|Title:||Masako Ishida Memoir|
|Repository:||ECU Manuscript Collection|
|Abstract:||First person account "Masako Never Die" of atomic blast at Nagasaki, Japan (August 9, 1945), as translated by Hiroaki Otwa.|
|Extent:||0.055 Cubic feet, 1 item , consisting of a forty-six-page typescript memoir, "Masako Never Die."|
December 1, 1995, 1 item, typescript; First person account "Masako Never Die" of atomic blast at Nagasaki, Japan (August 9, 1945), as translated by Hiroaki Otwa. Gift of Ms. Margueritte Williams, Fredericksburg, VA.
Literary rights to specific documents are retained by the authors or their descendants in accordance with U.S. copyright law.
Masako Ishida Memoir (#718), East Carolina Manuscript Collection, J. Y. Joyner Library, East Carolina University, Greenville, North Carolina, USA.
Encoded by Apex Data Services
Masako Ishida (b. 1931) was working as a student-laborer at the Mitsubishi Arms factory in Nagasaki, Japan, on August 9, 1945, when the atomic bomb was dropped. She survived the blast and subsequent radiation sickness. After the Second World War she entered Ngasaki Woman's College to study English Literature. Ishida wrote of her experiences and published her memoir, "Masako Never Die," in August 1949.
The collection consists of the memoir, translated by Hiroaki Otawa in January 1950. Otawa included a two-page introduction, which provides some background on Ishida as well as himself. He translated the work after having two years of English. As a result, the writing contains misspelled words, grammatical errors, and choppy sentences. Despite these shortcomings, it is considerably well written and understandable.
The memoir is divided into four chapters: "The Day of Destiny," "Masako Never Die," "Fighting Against Atom," and "A New Life." Through these chapters she discusses her plight, beginning with her morning routine, what she was doing, and where she was when the bomb exploded. The account is graphic as she describes the chaos she sees running through the post-nuclear city in a surreal daze, walking on broken glass everywhere, the smell of blood, people hurt and burnt, flames, smoke, and burning buildings. She conveys personal feelings of confusion and dizziness, and her physical condition of bleeding and vomiting. Ishida's struggle for survival brings her into encounters with other victims and a long first night spent in a tunnel. The reader feels her thirst for water and desire to know of the fate of her family. After reuniting with her family in Nagasaki, she describes trying to recover from her wounds and low white corpuscle blood count. She was moved to the family villa in the Noma Mountains and finally to the Kyushu Imperial University Hospital in Fukuoka. In the hospital she battles sickness, nausea, fatigue, and fever as she convalesces. She describes her disbelief upon hearing of the emperor's surrendering of Japan. The Urakami Catholic Church, Imperial University Hospital and Kyushu University Hospital (probably the same hospital), Hiroshima, and various cities are mentioned in the account.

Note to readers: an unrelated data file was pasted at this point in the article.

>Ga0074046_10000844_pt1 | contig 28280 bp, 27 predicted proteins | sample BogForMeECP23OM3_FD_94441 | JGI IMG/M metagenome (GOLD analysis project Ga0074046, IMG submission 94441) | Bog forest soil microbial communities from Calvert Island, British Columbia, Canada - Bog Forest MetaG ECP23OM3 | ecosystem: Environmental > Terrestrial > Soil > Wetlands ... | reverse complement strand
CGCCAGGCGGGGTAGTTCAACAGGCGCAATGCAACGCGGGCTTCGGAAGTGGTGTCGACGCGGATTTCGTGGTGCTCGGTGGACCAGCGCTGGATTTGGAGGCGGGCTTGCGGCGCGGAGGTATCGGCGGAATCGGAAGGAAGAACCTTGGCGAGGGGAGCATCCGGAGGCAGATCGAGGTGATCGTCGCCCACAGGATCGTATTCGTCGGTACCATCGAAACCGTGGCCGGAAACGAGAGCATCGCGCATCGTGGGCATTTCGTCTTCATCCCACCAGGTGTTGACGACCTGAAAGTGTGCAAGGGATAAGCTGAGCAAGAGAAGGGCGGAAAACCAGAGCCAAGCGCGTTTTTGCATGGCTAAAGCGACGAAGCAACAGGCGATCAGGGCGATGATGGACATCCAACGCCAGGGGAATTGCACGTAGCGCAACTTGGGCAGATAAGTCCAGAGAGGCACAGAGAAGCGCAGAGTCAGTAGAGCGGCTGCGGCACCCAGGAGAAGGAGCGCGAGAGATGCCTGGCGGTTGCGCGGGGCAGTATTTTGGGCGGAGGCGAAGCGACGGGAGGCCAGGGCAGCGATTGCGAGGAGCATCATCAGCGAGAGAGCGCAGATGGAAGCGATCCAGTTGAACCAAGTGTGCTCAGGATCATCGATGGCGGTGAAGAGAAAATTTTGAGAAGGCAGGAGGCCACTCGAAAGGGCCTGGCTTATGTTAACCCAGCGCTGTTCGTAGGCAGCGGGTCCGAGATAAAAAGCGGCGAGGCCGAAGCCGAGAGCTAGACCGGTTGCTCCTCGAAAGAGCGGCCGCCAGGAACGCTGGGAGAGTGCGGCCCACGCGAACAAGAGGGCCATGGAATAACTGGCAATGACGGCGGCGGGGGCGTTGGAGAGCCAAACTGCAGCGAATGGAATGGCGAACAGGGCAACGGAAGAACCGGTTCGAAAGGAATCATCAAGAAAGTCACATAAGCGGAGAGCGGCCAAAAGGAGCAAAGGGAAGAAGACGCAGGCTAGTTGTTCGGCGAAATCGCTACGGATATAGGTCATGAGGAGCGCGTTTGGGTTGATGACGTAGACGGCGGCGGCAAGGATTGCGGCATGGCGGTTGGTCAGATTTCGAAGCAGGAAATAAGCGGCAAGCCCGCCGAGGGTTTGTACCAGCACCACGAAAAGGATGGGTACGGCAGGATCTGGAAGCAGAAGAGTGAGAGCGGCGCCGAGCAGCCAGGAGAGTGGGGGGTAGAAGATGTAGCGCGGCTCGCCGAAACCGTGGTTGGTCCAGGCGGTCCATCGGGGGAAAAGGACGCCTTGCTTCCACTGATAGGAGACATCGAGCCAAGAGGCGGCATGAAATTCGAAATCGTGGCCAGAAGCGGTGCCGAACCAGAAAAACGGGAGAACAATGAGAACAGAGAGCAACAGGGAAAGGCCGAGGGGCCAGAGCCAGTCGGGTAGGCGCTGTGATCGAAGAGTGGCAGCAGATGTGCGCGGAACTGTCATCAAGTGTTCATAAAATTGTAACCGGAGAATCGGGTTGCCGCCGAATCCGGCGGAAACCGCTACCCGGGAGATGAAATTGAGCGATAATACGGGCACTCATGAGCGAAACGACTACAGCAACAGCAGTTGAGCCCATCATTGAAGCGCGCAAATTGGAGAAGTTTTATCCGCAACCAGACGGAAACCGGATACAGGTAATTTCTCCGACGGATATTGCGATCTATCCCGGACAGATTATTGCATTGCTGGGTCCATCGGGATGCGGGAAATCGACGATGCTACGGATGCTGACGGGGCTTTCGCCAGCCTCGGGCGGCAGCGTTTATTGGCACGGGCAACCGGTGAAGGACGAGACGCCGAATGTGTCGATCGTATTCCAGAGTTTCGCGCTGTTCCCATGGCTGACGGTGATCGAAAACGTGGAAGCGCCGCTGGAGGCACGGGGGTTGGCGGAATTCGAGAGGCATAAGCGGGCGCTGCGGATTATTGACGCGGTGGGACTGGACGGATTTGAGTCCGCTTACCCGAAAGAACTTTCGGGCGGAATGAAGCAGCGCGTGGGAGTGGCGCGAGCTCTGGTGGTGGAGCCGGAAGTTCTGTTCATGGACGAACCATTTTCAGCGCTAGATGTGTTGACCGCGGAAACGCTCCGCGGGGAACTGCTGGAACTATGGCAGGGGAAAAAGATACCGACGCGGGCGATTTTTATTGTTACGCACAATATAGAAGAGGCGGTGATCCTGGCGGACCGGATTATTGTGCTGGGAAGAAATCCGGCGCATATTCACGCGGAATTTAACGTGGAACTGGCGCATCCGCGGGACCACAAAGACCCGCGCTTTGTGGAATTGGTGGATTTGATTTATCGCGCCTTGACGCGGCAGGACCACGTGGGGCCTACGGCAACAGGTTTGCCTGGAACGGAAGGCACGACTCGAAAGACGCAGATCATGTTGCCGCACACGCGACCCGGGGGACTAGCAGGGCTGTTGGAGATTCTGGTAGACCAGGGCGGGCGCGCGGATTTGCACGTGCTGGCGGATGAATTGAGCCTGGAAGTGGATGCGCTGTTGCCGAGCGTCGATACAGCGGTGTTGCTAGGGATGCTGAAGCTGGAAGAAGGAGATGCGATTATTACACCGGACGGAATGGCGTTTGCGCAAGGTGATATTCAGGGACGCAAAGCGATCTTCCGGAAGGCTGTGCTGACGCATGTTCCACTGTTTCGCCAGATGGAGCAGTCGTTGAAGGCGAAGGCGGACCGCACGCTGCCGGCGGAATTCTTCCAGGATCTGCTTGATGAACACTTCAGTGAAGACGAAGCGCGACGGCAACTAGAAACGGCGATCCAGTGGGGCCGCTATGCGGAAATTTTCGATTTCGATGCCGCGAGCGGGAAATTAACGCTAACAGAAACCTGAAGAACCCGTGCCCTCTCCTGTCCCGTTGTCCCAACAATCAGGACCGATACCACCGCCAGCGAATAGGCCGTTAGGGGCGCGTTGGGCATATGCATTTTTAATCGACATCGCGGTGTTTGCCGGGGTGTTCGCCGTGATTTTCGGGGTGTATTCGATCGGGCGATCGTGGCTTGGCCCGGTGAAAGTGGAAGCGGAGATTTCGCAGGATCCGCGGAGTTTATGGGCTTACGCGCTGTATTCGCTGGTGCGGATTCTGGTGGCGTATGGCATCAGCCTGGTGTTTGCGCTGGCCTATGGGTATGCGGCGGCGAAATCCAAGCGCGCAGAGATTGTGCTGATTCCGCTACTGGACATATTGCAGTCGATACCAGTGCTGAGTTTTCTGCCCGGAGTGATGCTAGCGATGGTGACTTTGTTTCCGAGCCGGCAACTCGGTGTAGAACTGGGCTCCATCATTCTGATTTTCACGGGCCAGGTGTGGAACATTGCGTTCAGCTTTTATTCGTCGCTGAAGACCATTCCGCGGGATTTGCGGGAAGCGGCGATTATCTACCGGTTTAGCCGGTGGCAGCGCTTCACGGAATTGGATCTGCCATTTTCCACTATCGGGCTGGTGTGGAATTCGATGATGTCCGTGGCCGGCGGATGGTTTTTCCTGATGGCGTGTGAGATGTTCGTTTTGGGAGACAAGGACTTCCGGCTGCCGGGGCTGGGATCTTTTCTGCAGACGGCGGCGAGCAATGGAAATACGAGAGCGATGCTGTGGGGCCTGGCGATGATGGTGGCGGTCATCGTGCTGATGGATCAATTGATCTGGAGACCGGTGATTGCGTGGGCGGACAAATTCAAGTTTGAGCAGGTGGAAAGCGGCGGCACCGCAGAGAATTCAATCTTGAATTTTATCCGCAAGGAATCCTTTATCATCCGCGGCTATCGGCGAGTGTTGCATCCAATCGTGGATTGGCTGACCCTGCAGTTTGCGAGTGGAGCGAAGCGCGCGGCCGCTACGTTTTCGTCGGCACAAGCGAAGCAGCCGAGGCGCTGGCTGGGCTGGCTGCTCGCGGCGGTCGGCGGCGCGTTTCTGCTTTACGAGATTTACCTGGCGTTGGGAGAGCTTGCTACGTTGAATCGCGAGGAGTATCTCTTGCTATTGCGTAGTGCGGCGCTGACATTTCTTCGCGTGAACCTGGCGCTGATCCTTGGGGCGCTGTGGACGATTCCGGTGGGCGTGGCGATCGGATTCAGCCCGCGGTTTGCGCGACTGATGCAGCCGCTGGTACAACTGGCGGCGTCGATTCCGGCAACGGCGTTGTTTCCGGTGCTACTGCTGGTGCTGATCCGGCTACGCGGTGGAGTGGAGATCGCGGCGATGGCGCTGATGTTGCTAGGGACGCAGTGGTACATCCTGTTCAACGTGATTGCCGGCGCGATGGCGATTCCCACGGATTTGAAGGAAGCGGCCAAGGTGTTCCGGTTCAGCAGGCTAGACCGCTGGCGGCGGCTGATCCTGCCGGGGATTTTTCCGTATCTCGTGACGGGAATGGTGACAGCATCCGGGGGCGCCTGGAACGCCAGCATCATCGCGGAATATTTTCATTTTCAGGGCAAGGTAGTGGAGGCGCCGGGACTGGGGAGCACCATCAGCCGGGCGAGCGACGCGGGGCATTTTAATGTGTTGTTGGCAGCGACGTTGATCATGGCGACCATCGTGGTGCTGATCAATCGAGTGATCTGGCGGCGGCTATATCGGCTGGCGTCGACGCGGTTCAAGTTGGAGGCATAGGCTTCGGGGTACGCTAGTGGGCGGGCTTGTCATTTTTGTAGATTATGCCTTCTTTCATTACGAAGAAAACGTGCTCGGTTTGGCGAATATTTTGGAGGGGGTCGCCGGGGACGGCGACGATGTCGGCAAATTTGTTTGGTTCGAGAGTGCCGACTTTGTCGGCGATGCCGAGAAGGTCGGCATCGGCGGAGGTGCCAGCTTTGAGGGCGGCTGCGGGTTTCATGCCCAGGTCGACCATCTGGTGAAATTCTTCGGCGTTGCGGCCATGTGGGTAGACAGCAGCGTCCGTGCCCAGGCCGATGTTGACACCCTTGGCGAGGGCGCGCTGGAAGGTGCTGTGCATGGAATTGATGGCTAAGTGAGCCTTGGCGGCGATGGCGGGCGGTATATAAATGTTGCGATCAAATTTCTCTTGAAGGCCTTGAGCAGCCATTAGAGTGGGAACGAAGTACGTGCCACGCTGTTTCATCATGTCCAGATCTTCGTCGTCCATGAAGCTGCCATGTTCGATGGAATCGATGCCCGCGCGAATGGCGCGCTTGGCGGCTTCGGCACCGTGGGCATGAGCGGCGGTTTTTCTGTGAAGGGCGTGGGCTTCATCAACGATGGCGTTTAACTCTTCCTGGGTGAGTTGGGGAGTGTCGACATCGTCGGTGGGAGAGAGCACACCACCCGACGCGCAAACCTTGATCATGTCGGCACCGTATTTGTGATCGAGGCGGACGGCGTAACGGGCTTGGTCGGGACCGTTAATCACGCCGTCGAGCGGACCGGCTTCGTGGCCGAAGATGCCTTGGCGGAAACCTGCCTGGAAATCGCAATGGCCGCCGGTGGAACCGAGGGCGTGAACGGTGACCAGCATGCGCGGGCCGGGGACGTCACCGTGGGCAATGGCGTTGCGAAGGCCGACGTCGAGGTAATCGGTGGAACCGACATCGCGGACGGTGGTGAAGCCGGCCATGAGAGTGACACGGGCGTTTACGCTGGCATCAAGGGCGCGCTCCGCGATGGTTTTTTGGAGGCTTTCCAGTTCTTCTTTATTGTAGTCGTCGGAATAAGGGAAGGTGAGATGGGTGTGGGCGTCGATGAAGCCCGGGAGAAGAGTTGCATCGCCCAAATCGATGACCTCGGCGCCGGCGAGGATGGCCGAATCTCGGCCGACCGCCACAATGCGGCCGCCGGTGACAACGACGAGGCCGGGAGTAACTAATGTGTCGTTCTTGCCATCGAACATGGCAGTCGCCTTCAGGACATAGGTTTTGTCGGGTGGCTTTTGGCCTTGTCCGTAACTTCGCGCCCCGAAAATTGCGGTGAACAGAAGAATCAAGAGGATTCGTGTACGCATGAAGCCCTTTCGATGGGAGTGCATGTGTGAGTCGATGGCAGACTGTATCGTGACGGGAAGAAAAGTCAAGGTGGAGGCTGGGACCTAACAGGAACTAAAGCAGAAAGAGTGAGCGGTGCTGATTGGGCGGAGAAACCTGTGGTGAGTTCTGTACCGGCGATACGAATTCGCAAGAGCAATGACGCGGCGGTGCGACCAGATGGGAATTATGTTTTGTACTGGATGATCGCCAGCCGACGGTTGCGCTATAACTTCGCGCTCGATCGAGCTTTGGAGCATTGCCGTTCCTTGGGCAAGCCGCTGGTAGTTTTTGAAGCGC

Online access to this finding aid is supported with funds created through the federal Library Services and Technology Act (LSTA). These funds come through a grant from the Institute of Museum and Library Services which is administered by the State Library of North Carolina, a division of the North Carolina Department of Cultural Resources. This grant is part of the North Carolina ECHO, Exploring Cultural Heritage Online, Digitization Grant Program.